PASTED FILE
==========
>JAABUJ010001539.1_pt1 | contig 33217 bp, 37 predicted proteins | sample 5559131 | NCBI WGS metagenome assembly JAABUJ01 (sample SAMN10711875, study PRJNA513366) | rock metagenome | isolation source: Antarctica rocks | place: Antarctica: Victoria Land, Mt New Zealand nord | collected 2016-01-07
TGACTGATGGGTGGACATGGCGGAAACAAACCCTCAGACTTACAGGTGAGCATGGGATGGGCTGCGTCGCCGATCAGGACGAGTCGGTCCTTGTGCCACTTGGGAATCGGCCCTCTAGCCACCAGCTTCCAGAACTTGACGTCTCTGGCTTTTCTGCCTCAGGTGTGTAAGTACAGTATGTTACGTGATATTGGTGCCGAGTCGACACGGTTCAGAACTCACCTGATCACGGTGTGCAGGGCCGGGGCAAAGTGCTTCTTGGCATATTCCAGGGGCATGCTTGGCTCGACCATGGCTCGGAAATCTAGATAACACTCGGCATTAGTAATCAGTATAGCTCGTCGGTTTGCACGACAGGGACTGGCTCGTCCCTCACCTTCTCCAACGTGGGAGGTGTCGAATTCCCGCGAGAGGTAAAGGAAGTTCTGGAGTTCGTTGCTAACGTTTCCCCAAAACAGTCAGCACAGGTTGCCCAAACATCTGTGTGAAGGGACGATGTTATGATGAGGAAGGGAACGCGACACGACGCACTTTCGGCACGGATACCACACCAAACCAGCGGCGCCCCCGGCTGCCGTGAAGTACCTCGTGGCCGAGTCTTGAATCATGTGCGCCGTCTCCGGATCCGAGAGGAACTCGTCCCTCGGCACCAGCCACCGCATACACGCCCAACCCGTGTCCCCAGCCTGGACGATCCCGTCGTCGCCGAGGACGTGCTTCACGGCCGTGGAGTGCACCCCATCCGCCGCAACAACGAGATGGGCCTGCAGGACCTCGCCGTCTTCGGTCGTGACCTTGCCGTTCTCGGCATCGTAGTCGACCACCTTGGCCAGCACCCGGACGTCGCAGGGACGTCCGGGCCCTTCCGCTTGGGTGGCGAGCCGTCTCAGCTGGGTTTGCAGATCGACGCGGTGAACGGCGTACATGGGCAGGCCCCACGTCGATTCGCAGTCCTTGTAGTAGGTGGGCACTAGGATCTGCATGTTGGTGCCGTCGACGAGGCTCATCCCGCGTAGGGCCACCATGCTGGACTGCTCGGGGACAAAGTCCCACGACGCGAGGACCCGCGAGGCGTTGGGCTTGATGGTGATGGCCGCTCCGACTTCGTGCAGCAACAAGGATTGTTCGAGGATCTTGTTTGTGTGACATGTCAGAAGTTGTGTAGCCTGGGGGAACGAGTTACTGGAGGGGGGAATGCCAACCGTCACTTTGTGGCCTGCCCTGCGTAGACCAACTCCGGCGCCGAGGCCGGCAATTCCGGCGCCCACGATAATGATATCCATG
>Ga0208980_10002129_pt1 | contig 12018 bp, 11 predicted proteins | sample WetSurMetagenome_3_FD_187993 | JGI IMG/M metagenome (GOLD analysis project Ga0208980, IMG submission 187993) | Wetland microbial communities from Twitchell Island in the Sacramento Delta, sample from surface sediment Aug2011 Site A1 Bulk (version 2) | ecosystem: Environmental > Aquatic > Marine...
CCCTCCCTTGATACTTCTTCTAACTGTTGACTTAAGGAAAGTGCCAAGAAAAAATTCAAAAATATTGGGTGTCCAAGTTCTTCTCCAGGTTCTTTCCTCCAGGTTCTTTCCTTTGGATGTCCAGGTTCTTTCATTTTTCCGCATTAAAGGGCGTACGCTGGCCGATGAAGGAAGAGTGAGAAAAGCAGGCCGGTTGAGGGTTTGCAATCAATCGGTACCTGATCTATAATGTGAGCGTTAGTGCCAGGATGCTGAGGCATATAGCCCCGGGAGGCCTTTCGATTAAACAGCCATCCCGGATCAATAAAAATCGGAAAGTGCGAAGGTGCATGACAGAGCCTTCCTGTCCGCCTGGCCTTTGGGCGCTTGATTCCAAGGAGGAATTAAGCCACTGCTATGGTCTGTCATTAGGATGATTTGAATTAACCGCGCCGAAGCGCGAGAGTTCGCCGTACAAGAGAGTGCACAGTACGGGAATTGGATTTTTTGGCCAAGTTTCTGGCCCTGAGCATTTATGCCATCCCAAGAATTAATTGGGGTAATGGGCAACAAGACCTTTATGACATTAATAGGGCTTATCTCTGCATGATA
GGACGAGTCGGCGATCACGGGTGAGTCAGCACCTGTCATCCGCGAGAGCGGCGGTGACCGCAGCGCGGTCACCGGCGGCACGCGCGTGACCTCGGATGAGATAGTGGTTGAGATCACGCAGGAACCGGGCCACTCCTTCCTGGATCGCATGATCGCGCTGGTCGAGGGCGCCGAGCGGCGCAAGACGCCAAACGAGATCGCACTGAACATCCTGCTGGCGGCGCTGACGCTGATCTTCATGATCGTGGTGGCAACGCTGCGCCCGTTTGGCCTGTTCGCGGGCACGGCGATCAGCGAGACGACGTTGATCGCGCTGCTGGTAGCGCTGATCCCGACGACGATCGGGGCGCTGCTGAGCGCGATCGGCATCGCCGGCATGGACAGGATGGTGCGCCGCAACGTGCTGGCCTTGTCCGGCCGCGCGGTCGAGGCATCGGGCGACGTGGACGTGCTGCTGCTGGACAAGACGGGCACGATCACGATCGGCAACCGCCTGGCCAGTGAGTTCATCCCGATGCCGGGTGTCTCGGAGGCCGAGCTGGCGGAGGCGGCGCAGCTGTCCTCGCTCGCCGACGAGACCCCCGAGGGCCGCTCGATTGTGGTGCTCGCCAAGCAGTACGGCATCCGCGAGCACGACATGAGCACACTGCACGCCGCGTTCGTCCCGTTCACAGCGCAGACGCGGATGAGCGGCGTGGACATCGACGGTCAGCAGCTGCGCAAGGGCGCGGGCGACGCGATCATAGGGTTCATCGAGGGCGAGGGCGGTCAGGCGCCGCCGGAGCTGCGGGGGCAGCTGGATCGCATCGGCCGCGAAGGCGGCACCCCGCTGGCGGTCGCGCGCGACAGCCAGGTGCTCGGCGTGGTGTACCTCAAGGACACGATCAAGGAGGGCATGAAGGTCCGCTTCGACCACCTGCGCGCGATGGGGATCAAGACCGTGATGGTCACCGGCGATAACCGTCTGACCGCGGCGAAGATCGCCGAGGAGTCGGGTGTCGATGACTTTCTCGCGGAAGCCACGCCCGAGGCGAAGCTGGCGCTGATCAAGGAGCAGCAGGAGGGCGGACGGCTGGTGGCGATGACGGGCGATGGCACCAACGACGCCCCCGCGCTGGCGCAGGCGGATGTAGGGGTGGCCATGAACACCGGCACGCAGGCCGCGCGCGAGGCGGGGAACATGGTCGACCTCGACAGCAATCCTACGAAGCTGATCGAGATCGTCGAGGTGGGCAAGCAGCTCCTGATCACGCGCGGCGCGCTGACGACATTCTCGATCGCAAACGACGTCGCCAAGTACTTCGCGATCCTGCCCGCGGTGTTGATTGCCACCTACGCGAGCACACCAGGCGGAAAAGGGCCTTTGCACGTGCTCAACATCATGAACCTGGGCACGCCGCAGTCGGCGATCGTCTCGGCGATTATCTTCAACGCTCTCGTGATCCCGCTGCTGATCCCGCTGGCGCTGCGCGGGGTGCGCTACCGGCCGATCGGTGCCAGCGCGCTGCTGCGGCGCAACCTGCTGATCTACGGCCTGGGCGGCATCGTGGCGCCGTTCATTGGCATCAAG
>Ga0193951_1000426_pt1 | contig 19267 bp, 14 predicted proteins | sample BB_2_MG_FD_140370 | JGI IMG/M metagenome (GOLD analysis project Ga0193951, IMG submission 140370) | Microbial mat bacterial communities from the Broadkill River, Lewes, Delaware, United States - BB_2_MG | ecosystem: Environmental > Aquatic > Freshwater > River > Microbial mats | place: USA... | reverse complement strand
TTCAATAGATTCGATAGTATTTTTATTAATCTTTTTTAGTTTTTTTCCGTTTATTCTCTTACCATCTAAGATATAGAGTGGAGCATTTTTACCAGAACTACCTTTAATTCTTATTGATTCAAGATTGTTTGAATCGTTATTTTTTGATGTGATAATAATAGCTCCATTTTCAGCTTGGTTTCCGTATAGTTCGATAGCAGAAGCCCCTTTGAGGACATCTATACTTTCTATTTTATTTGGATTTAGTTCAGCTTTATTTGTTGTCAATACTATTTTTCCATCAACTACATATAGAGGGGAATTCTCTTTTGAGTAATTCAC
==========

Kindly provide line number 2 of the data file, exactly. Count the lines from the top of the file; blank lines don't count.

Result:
TGACTGATGGGTGGACATGGCGGAAACAAACCCTCAGACTTACAGGTGAGCATGGGATGGGCTGCGTCGCCGATCAGGACGAGTCGGTCCTTGTGCCACTTGGGAATCGGCCCTCTAGCCACCAGCTTCCAGAACTTGACGTCTCTGGCTTTTCTGCCTCAGGTGTGTAAGTACAGTATGTTACGTGATATTGGTGCCGAGTCGACACGGTTCAGAACTCACCTGATCACGGTGTGCAGGGCCGGGGCAAAGTGCTTCTTGGCATATTCCAGGGGCATGCTTGGCTCGACCATGGCTCGGAAATCTAGATAACACTCGGCATTAGTAATCAGTATAGCTCGTCGGTTTGCACGACAGGGACTGGCTCGTCCCTCACCTTCTCCAACGTGGGAGGTGTCGAATTCCCGCGAGAGGTAAAGGAAGTTCTGGAGTTCGTTGCTAACGTTTCCCCAAAACAGTCAGCACAGGTTGCCCAAACATCTGTGTGAAGGGACGATGTTATGATGAGGAAGGGAACGCGACACGACGCACTTTCGGCACGGATACCACACCAAACCAGCGGCGCCCCCGGCTGCCGTGAAGTACCTCGTGGCCGAGTCTTGAATCATGTGCGCCGTCTCCGGATCCGAGAGGAACTCGTCCCTCGGCACCAGCCACCGCATACACGCCCAACCCGTGTCCCCAGCCTGGACGATCCCGTCGTCGCCGAGGACGTGCTTCACGGCCGTGGAGTGCACCCCATCCGCCGCAACAACGAGATGGGCCTGCAGGACCTCGCCGTCTTCGGTCGTGACCTTGCCGTTCTCGGCATCGTAGTCGACCACCTTGGCCAGCACCCGGACGTCGCAGGGACGTCCGGGCCCTTCCGCTTGGGTGGCGAGCCGTCTCAGCTGGGTTTGCAGATCGACGCGGTGAACGGCGTACATGGGCAGGCCCCACGTCGATTCGCAGTCCTTGTAGTAGGTGGGCACTAGGATCTGCATGTTGGTGCCGTCGACGAGGCTCATCCCGCGTAGGGCCACCATGCTGGACTGCTCGGGGACAAAGTCCCACGACGCGAGGACCCGCGAGGCGTTGGGCTTGATGGTGATGGCCGCTCCGACTTCGTGCAGCAACAAGGATTGTTCGAGGATCTTGTTTGTGTGACATGTCAGAAGTTGTGTAGCCTGGGGGAACGAGTTACTGGAGGGGGGAATGCCAACCGTCACTTTGTGGCCTGCCCTGCGTAGACCAACTCCGGCGCCGAGGCCGGCAATTCCGGCGCCCACGATAATGATATCCATG